The Pharsalia Criticism

Lucan
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Lucan wrote with his already claustrophobic world closing in on him. He wrote as if he could not possibly believe that the conspiracy against Nero would succeed; he was no longer rallying his time, but all time to the cause of libertas. Criticism of Pharsalia has regularly spilled over into criticism of the man who implicated his own mother in the plot against Nero. Political circumstances have set the critical agenda for the Pharsalia even more than changes in literary taste. But can this really be wrong when the Pharsalia is above all, political literature?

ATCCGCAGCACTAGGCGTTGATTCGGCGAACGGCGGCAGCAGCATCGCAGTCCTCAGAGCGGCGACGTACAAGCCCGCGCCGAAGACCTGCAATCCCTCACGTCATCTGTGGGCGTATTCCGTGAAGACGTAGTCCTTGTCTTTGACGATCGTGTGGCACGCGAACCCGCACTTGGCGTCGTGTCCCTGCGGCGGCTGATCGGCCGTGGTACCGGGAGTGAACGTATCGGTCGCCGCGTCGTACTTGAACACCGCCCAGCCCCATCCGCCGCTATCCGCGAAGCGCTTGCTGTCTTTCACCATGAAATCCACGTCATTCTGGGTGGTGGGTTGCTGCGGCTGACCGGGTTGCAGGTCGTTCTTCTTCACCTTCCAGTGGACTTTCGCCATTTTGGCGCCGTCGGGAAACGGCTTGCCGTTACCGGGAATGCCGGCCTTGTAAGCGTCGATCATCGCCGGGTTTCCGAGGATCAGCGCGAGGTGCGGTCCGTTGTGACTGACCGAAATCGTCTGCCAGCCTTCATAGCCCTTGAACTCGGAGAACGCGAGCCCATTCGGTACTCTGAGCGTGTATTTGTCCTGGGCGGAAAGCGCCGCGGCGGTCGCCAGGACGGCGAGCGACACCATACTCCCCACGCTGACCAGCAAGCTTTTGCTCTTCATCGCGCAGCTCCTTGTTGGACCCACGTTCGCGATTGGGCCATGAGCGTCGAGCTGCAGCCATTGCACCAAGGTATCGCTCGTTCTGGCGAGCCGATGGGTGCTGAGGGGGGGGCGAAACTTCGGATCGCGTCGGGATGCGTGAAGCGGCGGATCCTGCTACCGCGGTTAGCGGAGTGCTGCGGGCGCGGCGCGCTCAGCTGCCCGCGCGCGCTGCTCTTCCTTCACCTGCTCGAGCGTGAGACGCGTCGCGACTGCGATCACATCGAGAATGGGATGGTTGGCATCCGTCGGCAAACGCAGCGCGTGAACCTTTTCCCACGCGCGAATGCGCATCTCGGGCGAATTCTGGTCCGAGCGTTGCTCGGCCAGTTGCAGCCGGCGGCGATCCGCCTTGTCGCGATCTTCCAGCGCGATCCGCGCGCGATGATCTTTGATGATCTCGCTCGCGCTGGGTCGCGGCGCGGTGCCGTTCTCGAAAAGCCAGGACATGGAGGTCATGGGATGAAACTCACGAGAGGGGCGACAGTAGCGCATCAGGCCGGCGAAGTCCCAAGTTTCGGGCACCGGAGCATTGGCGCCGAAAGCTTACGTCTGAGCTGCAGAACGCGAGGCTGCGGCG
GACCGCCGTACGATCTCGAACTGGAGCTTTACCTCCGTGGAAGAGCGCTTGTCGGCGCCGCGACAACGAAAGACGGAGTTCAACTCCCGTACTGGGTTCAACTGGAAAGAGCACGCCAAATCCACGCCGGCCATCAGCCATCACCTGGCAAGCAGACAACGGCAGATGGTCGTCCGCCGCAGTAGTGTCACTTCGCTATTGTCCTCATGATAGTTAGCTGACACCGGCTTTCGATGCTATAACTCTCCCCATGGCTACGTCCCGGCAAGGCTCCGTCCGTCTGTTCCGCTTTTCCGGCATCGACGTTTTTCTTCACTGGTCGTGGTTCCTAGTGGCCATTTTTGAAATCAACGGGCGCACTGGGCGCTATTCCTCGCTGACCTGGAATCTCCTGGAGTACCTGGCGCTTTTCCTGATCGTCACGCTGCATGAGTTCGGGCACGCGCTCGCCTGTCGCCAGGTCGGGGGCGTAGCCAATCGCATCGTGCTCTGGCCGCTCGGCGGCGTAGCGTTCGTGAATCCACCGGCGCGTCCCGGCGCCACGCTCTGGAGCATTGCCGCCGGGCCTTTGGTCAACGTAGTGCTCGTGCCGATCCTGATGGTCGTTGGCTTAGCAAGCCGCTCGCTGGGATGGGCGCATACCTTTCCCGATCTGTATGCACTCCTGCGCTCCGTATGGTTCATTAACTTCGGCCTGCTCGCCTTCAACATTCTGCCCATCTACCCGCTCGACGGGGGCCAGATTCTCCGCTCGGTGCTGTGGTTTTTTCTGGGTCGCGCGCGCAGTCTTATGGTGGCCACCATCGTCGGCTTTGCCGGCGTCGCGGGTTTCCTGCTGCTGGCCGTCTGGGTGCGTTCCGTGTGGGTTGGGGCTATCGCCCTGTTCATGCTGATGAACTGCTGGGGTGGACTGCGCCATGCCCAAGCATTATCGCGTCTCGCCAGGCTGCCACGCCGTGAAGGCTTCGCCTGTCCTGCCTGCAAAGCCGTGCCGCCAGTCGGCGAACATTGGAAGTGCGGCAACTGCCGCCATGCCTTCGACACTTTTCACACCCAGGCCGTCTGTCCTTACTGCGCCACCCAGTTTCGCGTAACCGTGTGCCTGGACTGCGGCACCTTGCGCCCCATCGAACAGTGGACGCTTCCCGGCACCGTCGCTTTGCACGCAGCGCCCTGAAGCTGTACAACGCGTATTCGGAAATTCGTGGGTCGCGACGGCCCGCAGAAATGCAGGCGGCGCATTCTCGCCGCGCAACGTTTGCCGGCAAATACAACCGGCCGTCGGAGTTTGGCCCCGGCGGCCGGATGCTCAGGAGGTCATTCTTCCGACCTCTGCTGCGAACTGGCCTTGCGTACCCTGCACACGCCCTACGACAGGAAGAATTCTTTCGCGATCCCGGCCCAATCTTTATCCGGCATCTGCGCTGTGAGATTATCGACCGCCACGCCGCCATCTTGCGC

Even while Lucan was at work on his epic, there was critical unease about the suitability of his treatment. It was not that he chose to handle a historical narrative but that he did not make the gods the prime movers in events. Virgil's Aeneid had coopted the Roman gods literally into the...

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This section contains 785 words
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The Pharsalia from Epics for Students. ©2005-2006 Thomson Gale, a part of the Thomson Corporation. All rights reserved.